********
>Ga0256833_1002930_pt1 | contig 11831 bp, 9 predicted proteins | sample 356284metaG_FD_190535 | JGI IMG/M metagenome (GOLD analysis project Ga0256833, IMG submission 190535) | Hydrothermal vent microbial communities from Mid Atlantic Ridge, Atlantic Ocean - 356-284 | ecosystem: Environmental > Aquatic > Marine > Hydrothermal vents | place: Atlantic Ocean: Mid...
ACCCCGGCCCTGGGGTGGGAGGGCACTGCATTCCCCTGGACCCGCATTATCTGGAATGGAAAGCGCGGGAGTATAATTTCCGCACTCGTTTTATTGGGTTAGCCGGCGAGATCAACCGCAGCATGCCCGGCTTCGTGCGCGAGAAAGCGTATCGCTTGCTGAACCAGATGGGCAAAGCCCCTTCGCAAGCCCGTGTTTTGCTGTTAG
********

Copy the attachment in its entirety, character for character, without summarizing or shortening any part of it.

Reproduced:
>Ga0256833_1002930_pt1 | contig 11831 bp, 9 predicted proteins | sample 356284metaG_FD_190535 | JGI IMG/M metagenome (GOLD analysis project Ga0256833, IMG submission 190535) | Hydrothermal vent microbial communities from Mid Atlantic Ridge, Atlantic Ocean - 356-284 | ecosystem: Environmental > Aquatic > Marine > Hydrothermal vents | place: Atlantic Ocean: Mid...
ACCCCGGCCCTGGGGTGGGAGGGCACTGCATTCCCCTGGACCCGCATTATCTGGAATGGAAAGCGCGGGAGTATAATTTCCGCACTCGTTTTATTGGGTTAGCCGGCGAGATCAACCGCAGCATGCCCGGCTTCGTGCGCGAGAAAGCGTATCGCTTGCTGAACCAGATGGGCAAAGCCCCTTCGCAAGCCCGTGTTTTGCTGTTAG